The high cost of fighting for indigenous human rights

Under the leadership of President Rodrigo Tot, the Agua Caliente community has achieved great success by securing a decision from the Constitutional Court of Guatemala – the country’s highest court – in their favor and against mining interests. But this, however, has come at a great cost.

In early October, Edin Tot, Rodrigo’s eldest son was murdered and his second son was seriously injured during what appeared to be a staged robbery. The murder and repeated threats against community representatives led the Inter-American Commission on Human Rights to grant the Center’s request for precautionary measures protecting leaders of the Agua Caliente community. The measures ask the government of Guatemala to immediately investigate, identify, and punish those responsible for the murder.

This tragic incident is not an isolated event. In October, the government of Guatemala was heavily criticized by the international human rights community for deploying military forces in response to a peaceful protest in Totonicapán that resulted in the deaths of eight indigenous people and 30 more protesters injured. Guatemala’s violent history towards indigenous peoples must not be allowed to continue. 

Regardless of the violence, the Center is encouraged by the strength and spirit of the indigenous peoples across Guatemala who continue to fight for their human rights.

We will continue to work with the Inter-American Commission to protect Rodrigo, his family, and Agua Caliente community. While the Commission's protection order for Agua Caliente’s leaders is a positive step; increased violence throughout Guatemala remains a serious concern. The Center strongly believes that raising the profile of the leaders we work with at the international level is one of the most effective ways to protect their human rights and security. We are moving forward with plans to bring Rodrigo, Carlos Pop, local counsel in the case, and a representative from our partner organization, Defensoria Q’eqchi’, to Washington, D.C., in March, 2013. We will arrange meetings with the Commission, U.S. government officials, human rights organizations, and others to create awareness about their daily struggles to protect their rights and environment.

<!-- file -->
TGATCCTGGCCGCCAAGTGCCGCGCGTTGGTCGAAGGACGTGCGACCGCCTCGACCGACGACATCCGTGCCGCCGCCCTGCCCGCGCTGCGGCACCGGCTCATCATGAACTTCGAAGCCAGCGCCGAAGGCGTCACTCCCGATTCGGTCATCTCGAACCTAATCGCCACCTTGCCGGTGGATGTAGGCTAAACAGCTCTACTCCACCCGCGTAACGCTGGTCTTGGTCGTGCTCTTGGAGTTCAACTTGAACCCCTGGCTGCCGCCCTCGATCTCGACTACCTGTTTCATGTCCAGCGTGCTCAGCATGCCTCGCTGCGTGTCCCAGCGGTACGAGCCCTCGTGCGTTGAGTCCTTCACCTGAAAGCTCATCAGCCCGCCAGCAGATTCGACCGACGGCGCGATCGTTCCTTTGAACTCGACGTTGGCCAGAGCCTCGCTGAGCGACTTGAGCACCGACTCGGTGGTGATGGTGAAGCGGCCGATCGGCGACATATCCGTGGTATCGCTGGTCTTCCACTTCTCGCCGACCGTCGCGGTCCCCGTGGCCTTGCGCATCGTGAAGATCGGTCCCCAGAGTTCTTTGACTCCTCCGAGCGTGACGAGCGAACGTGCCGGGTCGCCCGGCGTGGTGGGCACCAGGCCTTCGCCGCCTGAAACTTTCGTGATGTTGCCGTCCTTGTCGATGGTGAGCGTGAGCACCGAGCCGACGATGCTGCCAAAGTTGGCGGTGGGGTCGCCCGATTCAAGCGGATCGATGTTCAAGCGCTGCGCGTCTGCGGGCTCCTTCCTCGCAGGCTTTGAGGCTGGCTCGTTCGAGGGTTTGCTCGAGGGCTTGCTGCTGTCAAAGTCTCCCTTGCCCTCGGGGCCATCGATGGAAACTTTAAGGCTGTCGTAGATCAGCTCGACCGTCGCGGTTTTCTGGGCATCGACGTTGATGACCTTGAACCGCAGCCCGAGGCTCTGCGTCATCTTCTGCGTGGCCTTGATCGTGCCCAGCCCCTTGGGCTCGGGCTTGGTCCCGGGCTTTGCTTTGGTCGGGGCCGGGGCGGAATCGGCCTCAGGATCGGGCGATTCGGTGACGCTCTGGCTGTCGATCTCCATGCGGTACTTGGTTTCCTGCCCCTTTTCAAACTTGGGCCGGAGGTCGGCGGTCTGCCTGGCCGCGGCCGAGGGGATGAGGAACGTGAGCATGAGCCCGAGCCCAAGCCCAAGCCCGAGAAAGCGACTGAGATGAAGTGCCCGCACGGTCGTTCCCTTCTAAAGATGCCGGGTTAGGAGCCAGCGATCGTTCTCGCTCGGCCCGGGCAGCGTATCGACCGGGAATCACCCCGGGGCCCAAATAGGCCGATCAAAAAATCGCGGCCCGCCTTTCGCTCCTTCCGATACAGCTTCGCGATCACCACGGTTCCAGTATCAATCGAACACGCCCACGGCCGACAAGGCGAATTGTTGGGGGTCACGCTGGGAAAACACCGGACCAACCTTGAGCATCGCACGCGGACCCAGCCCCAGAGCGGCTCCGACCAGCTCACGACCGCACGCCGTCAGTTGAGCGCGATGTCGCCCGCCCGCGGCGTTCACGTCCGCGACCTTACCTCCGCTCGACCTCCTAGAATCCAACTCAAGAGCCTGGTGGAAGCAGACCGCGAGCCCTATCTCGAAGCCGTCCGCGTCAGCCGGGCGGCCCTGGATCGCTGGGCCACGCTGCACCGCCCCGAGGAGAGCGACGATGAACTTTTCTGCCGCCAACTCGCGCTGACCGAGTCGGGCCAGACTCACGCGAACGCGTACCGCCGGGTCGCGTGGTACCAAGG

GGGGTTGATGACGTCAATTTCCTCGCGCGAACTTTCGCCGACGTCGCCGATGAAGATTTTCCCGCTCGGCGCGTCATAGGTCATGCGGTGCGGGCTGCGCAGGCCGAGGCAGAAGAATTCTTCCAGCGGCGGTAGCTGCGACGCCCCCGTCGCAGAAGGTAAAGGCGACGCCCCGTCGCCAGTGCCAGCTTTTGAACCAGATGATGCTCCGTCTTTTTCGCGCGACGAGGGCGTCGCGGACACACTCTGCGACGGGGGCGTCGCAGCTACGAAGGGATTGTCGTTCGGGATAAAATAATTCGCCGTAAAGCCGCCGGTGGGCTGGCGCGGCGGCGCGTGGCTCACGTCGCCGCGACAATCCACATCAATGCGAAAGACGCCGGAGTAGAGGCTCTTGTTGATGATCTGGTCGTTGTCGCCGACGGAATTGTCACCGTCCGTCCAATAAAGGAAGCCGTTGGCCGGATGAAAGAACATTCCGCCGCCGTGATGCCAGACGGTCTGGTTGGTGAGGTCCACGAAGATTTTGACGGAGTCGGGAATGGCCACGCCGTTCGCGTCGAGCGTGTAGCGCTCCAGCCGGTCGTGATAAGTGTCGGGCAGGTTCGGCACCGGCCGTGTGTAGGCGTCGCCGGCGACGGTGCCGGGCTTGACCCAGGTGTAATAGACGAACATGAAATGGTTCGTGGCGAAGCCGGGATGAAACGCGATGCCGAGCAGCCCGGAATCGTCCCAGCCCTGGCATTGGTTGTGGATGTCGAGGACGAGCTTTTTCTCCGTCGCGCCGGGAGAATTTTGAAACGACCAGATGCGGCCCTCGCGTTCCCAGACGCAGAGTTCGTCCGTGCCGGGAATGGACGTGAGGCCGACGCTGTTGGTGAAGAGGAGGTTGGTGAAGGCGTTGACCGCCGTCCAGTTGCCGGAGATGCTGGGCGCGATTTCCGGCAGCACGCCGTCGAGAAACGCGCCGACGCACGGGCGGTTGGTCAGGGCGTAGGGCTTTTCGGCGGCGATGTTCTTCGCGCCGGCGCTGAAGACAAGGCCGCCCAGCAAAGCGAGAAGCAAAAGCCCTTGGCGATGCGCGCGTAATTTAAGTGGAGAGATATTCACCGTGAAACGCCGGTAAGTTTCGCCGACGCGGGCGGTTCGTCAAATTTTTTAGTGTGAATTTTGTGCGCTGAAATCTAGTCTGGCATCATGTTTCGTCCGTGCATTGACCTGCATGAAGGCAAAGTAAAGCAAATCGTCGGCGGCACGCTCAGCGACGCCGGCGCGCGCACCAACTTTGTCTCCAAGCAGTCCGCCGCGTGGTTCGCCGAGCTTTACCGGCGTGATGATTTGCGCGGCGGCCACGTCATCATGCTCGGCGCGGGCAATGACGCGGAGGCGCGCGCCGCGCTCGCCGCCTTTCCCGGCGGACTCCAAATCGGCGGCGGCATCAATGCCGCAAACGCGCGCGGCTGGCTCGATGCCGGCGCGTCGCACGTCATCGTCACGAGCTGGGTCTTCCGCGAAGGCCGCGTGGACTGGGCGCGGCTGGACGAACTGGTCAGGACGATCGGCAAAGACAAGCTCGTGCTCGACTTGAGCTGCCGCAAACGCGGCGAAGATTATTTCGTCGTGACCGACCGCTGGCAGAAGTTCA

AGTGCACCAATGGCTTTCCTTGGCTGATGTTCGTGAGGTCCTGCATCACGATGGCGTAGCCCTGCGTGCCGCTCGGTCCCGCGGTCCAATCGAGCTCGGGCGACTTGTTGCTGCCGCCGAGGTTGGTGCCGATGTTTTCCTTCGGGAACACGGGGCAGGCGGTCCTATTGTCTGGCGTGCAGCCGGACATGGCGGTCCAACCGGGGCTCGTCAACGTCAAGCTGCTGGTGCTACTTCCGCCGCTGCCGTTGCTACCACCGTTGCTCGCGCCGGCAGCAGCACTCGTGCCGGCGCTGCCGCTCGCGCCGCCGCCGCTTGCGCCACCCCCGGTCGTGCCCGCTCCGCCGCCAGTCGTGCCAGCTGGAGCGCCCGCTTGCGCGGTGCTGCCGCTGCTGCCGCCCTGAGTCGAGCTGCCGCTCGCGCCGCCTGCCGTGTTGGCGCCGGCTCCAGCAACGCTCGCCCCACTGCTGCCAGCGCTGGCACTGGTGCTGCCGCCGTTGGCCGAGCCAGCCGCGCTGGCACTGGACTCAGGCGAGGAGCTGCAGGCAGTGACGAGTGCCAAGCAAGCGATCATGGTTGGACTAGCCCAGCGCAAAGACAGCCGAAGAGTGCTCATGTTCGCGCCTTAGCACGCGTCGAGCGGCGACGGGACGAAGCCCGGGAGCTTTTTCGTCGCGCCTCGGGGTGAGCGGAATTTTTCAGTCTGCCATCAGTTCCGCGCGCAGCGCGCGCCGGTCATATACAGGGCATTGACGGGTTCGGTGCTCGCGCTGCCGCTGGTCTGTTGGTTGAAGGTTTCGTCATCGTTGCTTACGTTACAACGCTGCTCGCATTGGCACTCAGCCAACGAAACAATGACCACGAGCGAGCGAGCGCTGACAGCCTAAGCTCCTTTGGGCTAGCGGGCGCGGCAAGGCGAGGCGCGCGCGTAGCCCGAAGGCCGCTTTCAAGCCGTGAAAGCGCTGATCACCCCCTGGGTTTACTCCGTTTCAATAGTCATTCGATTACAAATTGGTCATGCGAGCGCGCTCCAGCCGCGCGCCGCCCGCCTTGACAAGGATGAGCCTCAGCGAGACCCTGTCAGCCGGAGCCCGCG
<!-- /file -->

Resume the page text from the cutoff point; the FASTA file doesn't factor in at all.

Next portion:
We will stand behind them, and we ask you to as well. As this year comes to a close, please make a contribution to support these important efforts to protect not only the indigenous peoples of Guatemala but all of our efforts throughout the Americas. Join us in the journey to bring peace to and protect those most in need.

Yamni sut ra,

Armstrong Wiggins